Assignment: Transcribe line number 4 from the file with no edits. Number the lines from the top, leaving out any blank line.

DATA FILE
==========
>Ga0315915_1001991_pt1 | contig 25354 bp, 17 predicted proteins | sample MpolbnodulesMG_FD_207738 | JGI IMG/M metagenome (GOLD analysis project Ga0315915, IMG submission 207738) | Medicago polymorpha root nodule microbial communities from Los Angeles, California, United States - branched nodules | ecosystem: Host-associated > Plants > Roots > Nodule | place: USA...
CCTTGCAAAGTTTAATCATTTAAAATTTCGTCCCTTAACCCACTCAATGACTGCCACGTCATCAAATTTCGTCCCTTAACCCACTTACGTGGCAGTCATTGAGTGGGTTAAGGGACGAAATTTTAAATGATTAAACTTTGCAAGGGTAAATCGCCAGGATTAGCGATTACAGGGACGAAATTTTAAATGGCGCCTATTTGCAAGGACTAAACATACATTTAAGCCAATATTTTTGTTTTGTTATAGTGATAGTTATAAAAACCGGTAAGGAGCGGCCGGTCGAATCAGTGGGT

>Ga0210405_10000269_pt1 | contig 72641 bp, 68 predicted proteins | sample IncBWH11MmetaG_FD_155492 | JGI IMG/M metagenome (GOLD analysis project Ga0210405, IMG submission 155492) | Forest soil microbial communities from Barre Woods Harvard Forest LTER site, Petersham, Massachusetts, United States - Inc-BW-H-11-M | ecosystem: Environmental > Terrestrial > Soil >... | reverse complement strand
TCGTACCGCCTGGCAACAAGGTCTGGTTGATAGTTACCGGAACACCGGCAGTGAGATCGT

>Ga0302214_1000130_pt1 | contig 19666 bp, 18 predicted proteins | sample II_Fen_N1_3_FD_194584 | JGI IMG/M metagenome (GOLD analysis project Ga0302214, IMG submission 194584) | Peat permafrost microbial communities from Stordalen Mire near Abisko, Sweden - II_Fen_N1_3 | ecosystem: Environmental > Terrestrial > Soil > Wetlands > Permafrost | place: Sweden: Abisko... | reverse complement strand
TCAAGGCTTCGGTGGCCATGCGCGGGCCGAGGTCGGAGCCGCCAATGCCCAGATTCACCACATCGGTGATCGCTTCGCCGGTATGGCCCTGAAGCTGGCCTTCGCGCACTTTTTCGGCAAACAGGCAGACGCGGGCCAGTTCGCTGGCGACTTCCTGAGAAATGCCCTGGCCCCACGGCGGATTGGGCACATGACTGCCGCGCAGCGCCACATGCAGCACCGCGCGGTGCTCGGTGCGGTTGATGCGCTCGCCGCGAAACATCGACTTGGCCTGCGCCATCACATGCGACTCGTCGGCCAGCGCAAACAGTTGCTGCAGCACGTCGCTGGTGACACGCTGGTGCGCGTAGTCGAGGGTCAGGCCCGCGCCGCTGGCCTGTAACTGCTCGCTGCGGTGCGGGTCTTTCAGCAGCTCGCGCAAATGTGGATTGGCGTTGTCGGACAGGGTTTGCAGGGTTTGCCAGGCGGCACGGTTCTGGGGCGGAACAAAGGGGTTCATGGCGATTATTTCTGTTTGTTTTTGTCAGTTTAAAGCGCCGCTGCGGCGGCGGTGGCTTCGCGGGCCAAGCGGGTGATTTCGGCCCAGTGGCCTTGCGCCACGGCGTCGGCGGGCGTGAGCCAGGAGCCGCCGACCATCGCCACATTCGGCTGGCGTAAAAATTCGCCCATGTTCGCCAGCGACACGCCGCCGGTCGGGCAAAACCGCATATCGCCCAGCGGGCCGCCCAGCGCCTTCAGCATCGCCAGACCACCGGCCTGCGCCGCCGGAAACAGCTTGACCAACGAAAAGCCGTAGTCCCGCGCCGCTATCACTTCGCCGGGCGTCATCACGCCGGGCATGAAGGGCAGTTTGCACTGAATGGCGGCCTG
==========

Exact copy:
TCGTACCGCCTGGCAACAAGGTCTGGTTGATAGTTACCGGAACACCGGCAGTGAGATCGT